Smart electric meters might be an effective way of helping use energy efficiently. But some worry about the radio frequency waves they use, and others think that any external control of home energy use would be an invasion of privacy.

By now, the picture is clear. There’s always somebody ready to oppose any proposed element of energy policy.

There are lessons to be drawn from this depressing picture.

With 5 percent of the world’s population, the United States uses 20 percent of its energy. We must conserve, but there’s no chance Americans will reduce their living standards or productive capacity to the point of only using a fraction of current consumption.

We are going to have use a mix of resources plus conservation and accept some downsides. If we choose resources that have the least environmental impact, we will need some way to prioritize those impacts and accept some of them instead of allowing opponents to pick them off one at a time.

We have to ask the question, “If you don’t like this resource, which mix of energy supply, adequate to meet our needs, are you willing to accept?

In short, when it comes to energy policy, "Just Say No" won't work.

Medicare reform comes to the fore

When it comes to trying to reduce federal government spending, the biggest issue is the ever-increasing cost of Medicare and Medicaid, the two largest government health care programs.

Recently, President Obama proposed reducing payments to health care providers and increasing copayments for wealthier recipients. But a lot more reform is needed.

Obama and some Republican leaders are considering making Medicare less complicated and having people pay more of their own health care costs.

Medicare involves four different kinds of insurance. Part A is hospital insurance. Part B is coverage for doctors’ costs. Part D deals with prescriptions. Medigap is supplemental insurance to deal with what’s not otherwise covered.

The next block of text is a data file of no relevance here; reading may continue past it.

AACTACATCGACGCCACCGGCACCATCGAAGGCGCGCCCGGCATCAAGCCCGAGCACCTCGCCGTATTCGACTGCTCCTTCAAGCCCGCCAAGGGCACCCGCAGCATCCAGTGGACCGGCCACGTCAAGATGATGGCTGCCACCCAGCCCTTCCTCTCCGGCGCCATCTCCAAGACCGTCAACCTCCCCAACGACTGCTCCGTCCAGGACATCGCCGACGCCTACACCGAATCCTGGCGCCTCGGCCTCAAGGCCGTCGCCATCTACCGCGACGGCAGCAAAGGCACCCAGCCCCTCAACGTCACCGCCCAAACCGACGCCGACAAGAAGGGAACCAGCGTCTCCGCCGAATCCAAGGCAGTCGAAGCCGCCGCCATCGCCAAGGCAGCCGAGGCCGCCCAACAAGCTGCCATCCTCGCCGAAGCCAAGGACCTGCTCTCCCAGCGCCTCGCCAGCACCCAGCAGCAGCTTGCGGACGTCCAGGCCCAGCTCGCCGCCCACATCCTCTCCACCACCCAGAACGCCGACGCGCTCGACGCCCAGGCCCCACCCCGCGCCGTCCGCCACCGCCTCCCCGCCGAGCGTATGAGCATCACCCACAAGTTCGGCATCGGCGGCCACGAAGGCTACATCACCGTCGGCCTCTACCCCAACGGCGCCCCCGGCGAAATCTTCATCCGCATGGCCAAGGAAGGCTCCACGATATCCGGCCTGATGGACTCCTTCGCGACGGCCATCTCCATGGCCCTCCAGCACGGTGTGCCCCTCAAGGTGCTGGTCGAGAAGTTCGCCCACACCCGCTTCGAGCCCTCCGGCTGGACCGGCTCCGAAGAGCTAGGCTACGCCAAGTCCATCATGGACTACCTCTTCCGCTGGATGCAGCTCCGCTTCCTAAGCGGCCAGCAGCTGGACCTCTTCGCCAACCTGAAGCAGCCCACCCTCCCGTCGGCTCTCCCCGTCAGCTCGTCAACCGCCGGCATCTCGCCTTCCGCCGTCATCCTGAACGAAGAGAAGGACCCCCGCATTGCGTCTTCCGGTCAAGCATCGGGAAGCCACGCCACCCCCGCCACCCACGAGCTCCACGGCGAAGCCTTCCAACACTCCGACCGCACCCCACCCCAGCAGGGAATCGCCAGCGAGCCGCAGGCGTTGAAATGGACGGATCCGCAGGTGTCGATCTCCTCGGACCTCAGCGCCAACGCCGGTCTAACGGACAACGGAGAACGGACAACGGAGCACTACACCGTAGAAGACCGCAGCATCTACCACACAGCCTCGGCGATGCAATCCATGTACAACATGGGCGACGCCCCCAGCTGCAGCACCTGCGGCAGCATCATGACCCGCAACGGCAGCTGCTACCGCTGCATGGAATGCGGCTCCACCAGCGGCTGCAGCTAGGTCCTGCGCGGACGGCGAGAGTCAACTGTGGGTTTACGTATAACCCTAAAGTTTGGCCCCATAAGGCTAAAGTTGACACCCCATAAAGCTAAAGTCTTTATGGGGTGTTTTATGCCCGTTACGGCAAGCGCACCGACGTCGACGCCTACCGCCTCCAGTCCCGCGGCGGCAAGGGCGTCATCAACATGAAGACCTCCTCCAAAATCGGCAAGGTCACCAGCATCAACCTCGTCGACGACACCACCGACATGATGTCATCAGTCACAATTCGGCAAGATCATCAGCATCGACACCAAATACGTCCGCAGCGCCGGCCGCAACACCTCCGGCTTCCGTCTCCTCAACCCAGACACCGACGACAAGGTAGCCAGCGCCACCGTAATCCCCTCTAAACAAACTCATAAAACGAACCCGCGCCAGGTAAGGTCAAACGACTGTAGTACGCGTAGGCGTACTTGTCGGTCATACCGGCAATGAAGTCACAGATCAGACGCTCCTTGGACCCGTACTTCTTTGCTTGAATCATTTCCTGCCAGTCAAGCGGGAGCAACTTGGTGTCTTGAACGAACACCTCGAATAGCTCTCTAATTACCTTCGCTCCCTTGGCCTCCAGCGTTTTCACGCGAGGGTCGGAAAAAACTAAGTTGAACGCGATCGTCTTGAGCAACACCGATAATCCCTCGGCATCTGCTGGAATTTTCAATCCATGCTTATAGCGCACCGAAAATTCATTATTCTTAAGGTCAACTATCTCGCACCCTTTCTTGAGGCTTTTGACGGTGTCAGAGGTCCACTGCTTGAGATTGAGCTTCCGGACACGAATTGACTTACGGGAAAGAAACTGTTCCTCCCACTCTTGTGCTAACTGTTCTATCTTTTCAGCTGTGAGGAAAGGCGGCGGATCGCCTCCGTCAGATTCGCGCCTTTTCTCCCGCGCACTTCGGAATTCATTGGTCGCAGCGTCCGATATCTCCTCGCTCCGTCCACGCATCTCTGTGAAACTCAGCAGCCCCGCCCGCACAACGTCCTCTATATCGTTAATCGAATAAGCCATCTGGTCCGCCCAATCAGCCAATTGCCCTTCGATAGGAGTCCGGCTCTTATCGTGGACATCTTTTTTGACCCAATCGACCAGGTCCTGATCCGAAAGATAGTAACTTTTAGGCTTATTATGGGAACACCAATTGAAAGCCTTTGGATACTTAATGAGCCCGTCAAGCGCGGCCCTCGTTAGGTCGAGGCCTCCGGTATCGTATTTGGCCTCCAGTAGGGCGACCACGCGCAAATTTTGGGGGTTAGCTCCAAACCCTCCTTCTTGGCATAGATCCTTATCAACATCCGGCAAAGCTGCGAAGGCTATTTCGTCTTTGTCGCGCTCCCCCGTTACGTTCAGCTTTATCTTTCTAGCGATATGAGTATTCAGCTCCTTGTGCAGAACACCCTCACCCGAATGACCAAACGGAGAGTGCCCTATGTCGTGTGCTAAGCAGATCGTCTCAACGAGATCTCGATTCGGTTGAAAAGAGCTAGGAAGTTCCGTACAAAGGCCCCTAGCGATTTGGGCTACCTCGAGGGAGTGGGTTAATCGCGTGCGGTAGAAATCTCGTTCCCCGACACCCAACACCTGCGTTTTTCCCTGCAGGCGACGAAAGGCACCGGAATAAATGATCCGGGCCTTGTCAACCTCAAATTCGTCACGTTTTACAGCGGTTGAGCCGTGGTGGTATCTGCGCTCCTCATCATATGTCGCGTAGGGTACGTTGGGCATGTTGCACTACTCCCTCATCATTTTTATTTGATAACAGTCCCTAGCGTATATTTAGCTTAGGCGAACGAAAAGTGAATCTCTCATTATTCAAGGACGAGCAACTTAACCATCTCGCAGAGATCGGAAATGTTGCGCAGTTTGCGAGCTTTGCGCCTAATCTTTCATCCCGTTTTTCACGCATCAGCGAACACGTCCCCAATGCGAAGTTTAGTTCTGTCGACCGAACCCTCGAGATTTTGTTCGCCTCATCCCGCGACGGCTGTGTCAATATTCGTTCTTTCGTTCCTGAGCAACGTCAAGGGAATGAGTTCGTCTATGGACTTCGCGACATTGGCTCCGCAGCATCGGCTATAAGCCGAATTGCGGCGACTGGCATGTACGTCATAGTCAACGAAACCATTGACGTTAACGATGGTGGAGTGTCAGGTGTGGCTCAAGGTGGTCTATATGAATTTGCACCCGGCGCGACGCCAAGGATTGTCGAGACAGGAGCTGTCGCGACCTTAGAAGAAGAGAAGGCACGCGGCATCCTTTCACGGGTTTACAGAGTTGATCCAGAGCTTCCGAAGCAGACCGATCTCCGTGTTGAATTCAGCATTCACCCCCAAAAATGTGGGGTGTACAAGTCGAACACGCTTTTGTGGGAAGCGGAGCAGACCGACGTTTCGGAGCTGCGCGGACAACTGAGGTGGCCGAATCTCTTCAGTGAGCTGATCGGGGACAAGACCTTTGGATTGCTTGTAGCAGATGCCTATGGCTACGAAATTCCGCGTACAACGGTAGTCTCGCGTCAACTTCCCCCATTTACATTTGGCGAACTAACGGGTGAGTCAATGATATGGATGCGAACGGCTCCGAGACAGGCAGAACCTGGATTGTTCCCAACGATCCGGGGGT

Part C is Medicare Advantage, a government-subsidized program that replaces some or all of the other parts. Its future is uncertain.

Medicare could be simplified by combining Part A and Part B. That makes increasing sense, because most doctors are becoming hospital employees.

A single program would have one deductible to be paid by the individual. That deductible could be higher than is usually the case with the two separate programs.

When people meet more of their medical care costs, it supposedly will make them more careful in deciding to get care. If today’s low patient payments promote wasteful and unnecessary usage, this approach could reduce program costs.

Obama goes even further. He dislikes private Medigap options that also may relieve the insured of any medical costs, because they encourage overuse. Even though such policies have high price tags, he would impose a special tax on them, either leading people to avoid them or pay even more for using them.

By increasing deductibles, Obama and some Republicans believe that people would have what House GOP Leader Eric Cantor calls “reasonable and predictable expenses.”

In fact, by setting fixed limits on total Part A and Part B outlays required of individuals, people might not even need to purchase Medigap coverage, according to the proponents of these reforms. If that proves to be true, total health care costs for the insured could decline.